Amendment coming to exclude post-secondary student union fees from Manitoba Bill 33

Student union fees levied on post-secondary students in Manitoba will be excluded from new legislation that allows the provincial government to guide tuition and student fees charged by post-secondary institutions.

Bill 33 — the Advanced Education Administration Amendment Act — gives Wayne Ewasko, Manitoba minister of advanced education, skills and immigration, the power to set guidelines on how those institutions charge students. It could also make student fees optional.

“We will be bringing forward an amendment that clearly spells out the fact that this Bill 33 will not have any impact on student unions’ or associations’ student fees, that they approve or disapprove through their student democratic processes,” Ewasko told CBC News.

Student leaders in Manitoba raised concerns about Bill 33 last month, including the potential impact on student services, such as financial aid and employment opportunities, and the viability of student-led initiatives.

Ewasko offered them a technical briefing about the bill, which allowed them to sit with ministry staffers and go through the legislation together, he said.

Yet, the Manitoba Alliance of Post-Secondary Students (MAPPS) — a coalition of the University of Manitoba Students’ Union, University of Manitoba Graduate Students Association and Red River College Students’ Association that represents over 61,000 students — pushed for clearer language in the legislation, Ewasko said.

Ewasko went to his staff to see if a change could be made. The amendment will be brought forward April 13, he said.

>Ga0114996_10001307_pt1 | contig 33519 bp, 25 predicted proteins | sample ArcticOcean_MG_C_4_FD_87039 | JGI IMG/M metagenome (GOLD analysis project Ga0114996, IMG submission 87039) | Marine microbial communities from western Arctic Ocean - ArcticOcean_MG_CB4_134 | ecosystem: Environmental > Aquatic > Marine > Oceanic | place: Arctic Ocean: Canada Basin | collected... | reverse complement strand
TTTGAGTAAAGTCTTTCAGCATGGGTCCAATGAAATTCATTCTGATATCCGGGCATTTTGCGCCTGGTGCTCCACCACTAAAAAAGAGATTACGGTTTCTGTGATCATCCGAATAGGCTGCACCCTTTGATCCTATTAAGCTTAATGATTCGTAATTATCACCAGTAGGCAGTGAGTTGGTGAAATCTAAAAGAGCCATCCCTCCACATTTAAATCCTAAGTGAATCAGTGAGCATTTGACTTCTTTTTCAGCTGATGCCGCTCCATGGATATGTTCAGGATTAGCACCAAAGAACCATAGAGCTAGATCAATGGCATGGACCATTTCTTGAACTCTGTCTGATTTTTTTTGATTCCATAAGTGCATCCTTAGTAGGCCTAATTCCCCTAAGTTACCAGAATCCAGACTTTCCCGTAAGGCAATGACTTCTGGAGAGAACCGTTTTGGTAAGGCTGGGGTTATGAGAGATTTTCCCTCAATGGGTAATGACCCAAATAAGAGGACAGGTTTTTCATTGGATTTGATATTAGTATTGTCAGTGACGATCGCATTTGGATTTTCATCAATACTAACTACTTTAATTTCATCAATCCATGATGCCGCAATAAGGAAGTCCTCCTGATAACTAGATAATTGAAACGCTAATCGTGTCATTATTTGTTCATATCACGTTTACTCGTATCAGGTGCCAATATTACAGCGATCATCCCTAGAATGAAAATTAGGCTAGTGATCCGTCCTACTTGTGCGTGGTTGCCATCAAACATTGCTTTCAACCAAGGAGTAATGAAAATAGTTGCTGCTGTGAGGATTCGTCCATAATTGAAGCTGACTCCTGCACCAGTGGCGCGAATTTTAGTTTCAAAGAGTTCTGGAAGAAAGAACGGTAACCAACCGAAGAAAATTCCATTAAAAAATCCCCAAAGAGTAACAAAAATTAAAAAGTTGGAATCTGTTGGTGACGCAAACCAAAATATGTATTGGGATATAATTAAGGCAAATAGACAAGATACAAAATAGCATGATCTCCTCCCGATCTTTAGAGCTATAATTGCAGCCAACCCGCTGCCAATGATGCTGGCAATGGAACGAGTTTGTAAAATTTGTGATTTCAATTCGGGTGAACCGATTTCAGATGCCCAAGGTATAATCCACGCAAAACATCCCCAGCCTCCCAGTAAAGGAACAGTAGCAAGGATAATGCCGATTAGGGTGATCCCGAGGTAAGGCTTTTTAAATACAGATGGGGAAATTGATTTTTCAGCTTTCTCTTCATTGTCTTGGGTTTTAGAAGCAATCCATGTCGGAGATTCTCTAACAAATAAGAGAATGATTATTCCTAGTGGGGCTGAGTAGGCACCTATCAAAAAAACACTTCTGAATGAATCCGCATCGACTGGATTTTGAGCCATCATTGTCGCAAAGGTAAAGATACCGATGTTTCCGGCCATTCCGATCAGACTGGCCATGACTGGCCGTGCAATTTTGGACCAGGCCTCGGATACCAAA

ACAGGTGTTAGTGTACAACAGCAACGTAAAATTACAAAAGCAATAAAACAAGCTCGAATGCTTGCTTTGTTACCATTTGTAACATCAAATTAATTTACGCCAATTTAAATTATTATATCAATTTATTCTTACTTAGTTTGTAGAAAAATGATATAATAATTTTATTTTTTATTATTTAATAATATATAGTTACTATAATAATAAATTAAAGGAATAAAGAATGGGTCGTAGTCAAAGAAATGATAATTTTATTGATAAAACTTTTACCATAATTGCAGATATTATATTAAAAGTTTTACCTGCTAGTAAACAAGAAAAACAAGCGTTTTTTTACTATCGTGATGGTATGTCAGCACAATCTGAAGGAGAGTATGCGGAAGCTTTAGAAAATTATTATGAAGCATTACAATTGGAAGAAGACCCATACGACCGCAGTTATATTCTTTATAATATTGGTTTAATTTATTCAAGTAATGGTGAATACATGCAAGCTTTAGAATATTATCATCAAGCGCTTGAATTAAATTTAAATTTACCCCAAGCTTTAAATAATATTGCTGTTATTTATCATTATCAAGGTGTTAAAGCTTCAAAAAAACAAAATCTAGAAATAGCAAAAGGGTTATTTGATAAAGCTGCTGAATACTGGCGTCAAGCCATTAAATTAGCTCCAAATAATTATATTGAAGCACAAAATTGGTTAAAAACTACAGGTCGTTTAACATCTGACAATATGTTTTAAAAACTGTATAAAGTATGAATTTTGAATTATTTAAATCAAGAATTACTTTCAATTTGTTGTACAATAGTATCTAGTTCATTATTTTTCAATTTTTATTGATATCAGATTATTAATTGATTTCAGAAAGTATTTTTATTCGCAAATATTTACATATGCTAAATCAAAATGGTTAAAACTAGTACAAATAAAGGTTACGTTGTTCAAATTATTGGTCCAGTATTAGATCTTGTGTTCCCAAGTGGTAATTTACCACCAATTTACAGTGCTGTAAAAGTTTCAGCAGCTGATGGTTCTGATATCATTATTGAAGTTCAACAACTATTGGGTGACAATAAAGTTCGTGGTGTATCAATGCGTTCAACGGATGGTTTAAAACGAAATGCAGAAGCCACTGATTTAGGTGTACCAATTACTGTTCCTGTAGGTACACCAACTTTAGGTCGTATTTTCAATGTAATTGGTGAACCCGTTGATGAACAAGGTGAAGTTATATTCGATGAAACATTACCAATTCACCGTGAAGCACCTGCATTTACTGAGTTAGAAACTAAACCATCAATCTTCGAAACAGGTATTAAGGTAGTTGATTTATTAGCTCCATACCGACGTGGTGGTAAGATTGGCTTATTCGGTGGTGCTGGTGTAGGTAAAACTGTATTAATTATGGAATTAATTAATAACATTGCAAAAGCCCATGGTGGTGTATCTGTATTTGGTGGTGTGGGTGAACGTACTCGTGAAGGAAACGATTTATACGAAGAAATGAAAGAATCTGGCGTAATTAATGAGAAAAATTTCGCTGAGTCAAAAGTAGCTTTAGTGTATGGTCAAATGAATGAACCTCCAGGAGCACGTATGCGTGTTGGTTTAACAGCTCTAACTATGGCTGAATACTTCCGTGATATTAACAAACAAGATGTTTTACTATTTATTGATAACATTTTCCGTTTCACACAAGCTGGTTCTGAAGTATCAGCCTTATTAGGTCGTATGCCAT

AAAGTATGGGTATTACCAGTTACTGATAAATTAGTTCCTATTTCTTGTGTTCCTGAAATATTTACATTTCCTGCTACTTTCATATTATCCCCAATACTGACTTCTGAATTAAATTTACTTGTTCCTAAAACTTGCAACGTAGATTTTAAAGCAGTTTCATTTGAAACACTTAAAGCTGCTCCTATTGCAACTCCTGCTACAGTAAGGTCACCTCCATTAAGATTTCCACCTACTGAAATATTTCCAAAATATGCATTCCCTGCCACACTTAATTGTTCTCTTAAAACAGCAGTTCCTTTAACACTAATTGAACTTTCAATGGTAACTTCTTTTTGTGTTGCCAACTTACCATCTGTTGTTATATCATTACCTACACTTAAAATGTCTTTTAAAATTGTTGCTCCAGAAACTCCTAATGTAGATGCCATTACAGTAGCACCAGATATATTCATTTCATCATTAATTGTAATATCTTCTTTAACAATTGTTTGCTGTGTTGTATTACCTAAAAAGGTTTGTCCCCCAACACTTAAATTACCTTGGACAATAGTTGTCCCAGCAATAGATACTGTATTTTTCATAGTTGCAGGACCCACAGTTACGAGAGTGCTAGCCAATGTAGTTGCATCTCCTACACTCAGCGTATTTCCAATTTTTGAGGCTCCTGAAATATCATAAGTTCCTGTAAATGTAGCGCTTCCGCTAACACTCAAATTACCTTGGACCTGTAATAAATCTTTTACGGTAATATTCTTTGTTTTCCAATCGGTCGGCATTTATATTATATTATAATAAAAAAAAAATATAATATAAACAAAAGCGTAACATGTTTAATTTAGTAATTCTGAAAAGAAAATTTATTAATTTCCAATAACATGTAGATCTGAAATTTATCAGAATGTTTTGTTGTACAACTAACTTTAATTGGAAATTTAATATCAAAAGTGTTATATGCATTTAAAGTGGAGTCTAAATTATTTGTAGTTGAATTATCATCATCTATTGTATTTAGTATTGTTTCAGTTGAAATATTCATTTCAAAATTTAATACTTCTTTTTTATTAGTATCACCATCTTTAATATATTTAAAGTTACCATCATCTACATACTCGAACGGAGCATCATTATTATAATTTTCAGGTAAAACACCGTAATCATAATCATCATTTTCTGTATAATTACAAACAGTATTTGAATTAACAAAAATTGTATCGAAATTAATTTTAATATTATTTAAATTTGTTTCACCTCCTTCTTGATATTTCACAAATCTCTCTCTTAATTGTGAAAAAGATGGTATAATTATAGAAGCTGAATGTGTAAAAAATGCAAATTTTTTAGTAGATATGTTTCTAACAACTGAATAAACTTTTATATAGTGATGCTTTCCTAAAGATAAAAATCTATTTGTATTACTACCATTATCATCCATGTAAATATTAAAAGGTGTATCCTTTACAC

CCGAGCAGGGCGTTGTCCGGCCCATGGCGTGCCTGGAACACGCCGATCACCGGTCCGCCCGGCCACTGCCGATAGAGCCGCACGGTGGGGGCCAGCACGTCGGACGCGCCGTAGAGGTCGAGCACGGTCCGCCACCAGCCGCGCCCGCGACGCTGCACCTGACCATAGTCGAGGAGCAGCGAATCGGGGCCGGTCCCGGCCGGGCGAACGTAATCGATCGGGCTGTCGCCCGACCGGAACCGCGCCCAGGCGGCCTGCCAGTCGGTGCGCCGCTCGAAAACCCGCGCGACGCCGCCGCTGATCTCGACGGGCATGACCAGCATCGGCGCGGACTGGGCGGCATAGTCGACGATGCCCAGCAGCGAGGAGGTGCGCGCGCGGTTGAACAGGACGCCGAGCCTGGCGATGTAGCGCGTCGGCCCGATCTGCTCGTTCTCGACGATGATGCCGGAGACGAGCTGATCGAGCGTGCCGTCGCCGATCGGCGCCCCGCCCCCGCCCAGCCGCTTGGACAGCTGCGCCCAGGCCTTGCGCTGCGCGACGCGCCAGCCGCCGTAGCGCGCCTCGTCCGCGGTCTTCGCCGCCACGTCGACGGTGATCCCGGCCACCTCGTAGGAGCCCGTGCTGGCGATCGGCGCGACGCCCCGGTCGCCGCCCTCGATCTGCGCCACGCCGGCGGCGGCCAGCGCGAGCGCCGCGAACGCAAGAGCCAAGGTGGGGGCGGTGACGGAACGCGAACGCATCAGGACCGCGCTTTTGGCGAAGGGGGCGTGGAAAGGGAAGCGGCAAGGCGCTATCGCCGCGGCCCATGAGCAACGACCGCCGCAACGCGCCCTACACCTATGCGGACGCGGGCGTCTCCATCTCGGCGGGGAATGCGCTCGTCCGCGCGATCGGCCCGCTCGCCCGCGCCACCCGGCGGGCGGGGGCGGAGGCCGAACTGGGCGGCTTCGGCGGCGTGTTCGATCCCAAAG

The amendment is a win for post-secondary students for two reasons, said Etinosa Osemwota, vice-president of services and support at the University of Manitoba Graduate Students Association, in a news release issued by MAPPS on Friday.

First, it keeps student-led organizations autonomous and allows them to provide their members with services and supports. Second, it shows the government can be receptive to student ideas, said Osemwota.

Minister wants to keep tuition affordable

Another part of Bill 33 could allow the Manitoba government to determine classes of tuition and which programs deserve to see tuition increase.

Some in Manitoba have interpreted such power as political interference. An Ontario court also struck down a provincial bill similar to Bill 33 back in 2019, ruling that the government was interfering in the autonomy of universities.

Ewasko says the aim of that portion of the legislation is to keep post-secondary institutions in Manitoba financially accessible. The province has the third-cheapest tuition costs of all provinces, behind Quebec and Newfoundland and Labrador, says Statistics Canada data.

“The biggest part of Bill 33 is to make sure there’s that shoulder-check,” he said.

“We — myself and our government — are committed to keeping our rates at that third-lowest in all of Canada, but at the same time making sure that our programs here in Manitoba are second to none.”

Ewasko does not believe picking and choosing the tuition rates of certain programs will make some seem more financially appealing.

He did say, however, that low tuition rates should create incentive for Manitobans, as well as prospective students throughout Canada and abroad, to be educated here.

Kristin Smith, a representative of the University of Manitoba Students Union for MAPSS, urges the ministry to consult with post-secondary institutions before determining which fees are necessary and which are reduced.

“What we don’t want is harmful unintended consequences from what seems to be well-meaning intentions to make post-secondary education more affordable,” said Smith in the MAPPS news release. 

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